• The discrimination did not take place as alleged; or
  • Is rational and not unfair, or is otherwise justifiable

If unfair discrimination is alleged on an arbitrary ground, the complainant must prove, on the balance of probabilities, that:

  • The conduct complained of is not rational;
  • The conduct complained of amounts to discrimination; and
  • The discrimination is unfair

This amendment places a burden of proof on the complainant, which was not explicitly stated in the original Act. With these guidelines, we should see a reduction in discrimination cases as an employee or job applicant would now need to prove that the conduct complained about is not rational, is in fact discrimination and that it is unfair. This should bring an end to every second employee claiming “Discrimination” when they don’t get their way in the workplace.

 

4.4 Psychometric tests

Psychometric testing and similar assessments of an employee are prohibited unless the test or assessment being used has been scientifically shown to be valid and reliable, can be applied fairly to all employees and is not biased against any employee.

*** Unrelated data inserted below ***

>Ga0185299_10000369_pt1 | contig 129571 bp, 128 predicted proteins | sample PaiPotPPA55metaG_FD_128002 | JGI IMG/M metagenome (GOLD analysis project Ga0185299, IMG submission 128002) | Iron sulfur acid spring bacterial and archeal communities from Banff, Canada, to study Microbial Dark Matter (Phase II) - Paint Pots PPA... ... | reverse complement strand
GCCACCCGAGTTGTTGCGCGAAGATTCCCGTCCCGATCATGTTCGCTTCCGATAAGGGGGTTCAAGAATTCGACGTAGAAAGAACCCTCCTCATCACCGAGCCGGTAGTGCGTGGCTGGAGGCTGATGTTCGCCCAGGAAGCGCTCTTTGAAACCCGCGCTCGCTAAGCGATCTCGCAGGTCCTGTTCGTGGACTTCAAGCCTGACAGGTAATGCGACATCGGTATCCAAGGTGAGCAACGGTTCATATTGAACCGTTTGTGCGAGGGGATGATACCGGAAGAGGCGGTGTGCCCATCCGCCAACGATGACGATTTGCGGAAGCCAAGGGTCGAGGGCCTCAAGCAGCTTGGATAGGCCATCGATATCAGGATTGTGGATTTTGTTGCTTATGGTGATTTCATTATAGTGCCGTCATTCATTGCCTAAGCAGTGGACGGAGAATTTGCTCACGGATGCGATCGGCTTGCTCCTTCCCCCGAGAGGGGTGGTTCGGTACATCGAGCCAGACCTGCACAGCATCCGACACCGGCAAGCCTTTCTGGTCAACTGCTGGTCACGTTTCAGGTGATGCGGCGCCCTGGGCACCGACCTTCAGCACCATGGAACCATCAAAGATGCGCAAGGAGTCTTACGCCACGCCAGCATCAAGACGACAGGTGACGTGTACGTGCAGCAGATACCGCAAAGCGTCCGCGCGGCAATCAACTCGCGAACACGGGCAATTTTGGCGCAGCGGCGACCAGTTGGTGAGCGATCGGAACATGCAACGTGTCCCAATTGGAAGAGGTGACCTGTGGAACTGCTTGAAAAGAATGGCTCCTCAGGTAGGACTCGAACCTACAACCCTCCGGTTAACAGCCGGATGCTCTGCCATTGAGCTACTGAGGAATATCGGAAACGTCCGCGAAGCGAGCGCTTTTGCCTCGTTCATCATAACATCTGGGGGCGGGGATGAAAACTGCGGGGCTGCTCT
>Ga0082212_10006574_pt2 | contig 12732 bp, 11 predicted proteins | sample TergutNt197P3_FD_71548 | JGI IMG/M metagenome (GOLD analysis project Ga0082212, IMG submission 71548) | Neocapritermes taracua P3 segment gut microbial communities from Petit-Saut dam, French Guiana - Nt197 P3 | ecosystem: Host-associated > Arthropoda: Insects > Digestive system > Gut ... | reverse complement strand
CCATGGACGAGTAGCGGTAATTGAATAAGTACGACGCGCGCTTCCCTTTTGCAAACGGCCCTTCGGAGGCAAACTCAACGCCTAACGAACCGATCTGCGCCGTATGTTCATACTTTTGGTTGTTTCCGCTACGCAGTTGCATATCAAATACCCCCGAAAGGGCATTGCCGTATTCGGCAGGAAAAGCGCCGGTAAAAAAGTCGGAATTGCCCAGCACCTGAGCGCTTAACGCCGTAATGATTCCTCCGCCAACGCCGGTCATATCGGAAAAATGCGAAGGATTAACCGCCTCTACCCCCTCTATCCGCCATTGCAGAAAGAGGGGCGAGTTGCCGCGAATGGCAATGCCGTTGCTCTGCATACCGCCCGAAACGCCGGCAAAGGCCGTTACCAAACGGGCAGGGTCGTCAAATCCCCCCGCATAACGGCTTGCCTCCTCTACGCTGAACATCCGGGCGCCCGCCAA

The new amendments require that any such test must be certified by the Health Professions Council of South Africa (HPCSA) established under the Health Professions Act, 56 of 1974, or any other body that may be authorised by law to certify such tests or assessments.

Amendment

Section 8, which deals with psychometric assessments, has an additional paragraph inserted, which will compel an employer who conducts psychometric assessments on employees or job applicants to ensure that the test has been certified by the Health Professions Council of South Africa or any other body which is authorised by law to certify psychometric test or assessments.

4.5 Equal pay for work of equal value

This new provision is included to ensure that employees receive equal pay for work of equal value unless the employer is able to show that valid and fair grounds exist for discrimination.

The minister of labour will be entitled to publish codes to provide guidelines on work of equal value.